There is no legitimate, organized opposition inside Iran. People criticize the leadership privately, but such views are rarely reflected in the country’s tightly regulated media. The only political factions that can function are those that support the core values of the Islamic Republic. Secularists, communists and groups that promote religions other than Islam are effectively banned. Iranian politicians fall roughly into three categories: ultra-conservatives such as Supreme Leader Ayatollah Ali Khamenei, moderate or pragmatic conservatives like former President Hassan Rouhani or Ali Larijani, and reformists like former President Mohammad Khatami. The reformists believe that the political system should be open to improvement, but their popularity and influence has declined since the US abandoned the 2015 nuclear deal four years ago and reimposed sanctions.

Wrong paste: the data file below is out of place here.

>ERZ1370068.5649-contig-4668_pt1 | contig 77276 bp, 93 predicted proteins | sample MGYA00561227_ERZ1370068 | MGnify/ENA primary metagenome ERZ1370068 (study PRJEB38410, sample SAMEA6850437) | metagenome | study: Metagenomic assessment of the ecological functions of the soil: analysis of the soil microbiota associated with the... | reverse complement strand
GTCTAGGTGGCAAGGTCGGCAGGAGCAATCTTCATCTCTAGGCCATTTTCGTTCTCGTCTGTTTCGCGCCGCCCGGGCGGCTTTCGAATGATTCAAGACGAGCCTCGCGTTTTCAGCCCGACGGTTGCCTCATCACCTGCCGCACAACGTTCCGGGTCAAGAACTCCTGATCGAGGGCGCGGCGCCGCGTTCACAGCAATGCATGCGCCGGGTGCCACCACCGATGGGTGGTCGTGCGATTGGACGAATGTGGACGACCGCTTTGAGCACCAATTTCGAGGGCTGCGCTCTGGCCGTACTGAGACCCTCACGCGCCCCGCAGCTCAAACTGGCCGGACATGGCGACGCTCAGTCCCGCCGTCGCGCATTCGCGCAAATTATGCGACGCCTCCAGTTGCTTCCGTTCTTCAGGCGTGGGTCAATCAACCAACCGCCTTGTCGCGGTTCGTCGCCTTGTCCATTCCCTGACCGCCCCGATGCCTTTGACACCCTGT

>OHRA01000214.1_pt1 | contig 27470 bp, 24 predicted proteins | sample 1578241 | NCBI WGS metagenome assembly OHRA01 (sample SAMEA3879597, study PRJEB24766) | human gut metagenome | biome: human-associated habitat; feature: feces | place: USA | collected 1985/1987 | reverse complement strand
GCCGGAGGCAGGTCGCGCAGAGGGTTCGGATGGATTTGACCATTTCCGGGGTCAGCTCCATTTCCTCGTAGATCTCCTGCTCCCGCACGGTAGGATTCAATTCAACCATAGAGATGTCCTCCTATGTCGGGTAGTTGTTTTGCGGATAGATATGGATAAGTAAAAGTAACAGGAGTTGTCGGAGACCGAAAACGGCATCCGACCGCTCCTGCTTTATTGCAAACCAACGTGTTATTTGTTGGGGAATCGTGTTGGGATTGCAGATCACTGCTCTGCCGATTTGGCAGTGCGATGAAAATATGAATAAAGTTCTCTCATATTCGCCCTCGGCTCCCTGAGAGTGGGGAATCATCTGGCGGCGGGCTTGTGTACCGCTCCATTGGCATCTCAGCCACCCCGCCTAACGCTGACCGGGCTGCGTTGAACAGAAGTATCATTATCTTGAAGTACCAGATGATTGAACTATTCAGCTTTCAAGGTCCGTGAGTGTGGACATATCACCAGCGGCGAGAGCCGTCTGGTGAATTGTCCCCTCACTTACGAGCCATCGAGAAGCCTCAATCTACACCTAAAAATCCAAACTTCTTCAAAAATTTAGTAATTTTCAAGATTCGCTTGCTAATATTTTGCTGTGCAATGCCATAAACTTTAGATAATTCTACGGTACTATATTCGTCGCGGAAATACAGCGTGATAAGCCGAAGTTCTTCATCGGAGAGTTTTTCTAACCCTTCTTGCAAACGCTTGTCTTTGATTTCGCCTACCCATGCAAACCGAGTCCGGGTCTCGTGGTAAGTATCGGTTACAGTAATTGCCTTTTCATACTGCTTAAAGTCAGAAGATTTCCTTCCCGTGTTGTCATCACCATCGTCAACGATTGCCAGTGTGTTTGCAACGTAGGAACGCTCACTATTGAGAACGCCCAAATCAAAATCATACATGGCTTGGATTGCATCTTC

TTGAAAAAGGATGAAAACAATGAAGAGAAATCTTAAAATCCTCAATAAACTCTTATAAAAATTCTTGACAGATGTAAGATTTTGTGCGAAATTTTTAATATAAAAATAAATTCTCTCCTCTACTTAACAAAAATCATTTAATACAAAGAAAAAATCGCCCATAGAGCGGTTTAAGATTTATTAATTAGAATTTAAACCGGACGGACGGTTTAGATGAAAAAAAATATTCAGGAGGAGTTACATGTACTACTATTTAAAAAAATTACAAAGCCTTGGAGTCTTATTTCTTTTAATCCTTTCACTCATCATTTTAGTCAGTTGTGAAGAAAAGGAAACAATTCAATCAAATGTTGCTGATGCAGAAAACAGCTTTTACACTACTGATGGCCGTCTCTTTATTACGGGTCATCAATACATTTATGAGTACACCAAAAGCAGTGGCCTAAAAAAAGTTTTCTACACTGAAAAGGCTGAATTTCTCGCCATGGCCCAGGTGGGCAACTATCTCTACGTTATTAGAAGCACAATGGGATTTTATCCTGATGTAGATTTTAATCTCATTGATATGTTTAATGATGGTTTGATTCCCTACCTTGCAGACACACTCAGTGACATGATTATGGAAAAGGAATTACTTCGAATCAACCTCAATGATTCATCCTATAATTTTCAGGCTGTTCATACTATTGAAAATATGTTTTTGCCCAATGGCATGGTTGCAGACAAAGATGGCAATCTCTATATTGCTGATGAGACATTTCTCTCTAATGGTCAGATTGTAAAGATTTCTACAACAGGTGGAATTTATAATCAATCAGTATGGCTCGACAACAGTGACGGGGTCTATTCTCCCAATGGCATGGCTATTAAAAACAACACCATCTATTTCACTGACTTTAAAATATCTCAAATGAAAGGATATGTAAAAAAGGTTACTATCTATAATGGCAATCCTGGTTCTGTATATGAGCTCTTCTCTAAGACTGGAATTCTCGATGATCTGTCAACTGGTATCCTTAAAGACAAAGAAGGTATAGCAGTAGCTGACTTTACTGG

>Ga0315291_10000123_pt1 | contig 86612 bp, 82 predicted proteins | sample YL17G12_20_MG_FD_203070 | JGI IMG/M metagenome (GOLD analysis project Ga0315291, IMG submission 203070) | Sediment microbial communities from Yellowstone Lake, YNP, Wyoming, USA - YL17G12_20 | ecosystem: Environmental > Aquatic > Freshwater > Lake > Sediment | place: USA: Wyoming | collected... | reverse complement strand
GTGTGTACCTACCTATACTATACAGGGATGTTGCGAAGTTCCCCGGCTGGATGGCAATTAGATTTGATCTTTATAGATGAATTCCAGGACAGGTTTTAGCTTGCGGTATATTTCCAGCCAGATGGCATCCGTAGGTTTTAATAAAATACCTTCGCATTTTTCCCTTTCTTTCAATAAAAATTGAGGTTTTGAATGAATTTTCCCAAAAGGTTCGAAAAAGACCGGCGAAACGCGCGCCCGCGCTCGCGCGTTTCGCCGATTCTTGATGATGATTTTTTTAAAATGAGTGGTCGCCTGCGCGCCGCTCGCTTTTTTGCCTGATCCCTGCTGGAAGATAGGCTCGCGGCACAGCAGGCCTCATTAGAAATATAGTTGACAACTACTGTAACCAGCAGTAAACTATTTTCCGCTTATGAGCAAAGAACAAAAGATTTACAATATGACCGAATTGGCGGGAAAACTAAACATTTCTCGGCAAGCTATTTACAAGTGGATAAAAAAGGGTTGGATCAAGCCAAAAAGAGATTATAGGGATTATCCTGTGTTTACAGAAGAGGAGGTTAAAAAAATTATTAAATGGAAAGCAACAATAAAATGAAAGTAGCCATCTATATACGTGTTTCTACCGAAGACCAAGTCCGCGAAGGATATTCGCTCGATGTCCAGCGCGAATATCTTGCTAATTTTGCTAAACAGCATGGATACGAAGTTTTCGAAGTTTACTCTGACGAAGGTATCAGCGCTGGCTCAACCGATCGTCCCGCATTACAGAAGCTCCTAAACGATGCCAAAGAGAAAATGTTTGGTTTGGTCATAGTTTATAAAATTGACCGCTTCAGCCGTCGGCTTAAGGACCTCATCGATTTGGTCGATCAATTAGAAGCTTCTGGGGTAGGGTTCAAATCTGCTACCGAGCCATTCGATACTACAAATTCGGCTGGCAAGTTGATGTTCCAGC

8. What protects the current system?

Khamenei has built a strong relationship with the Islamic Revolutionary Guard Corps, the largest and most powerful wing of Iran’s military, which has helped fortify his position. Khamenei is the ultimate authority behind all major decisions of the state, including economic and foreign policy, and he’s also the de facto head of several large religious foundations that run some of the country’s biggest conglomerates and pension funds. It’s this consolidation of military power and economic influence that has helped the Islamic Republic, in its current manifestation, to maintain an iron grip on politics. All of Iran’s major state institutions, from the state broadcaster (which has a complete monopoly on broadcast services) to the judiciary, are managed by people close to the Supreme Leader or are politically aligned with him. Since last year’s election of Raisi, all levers of Iran’s state and government have been under the control of hardliners who fiercely defend the centrality of their Islamic ideology and the use of the Guidance Patrols has increased. 

More stories like this are available on bloomberg.com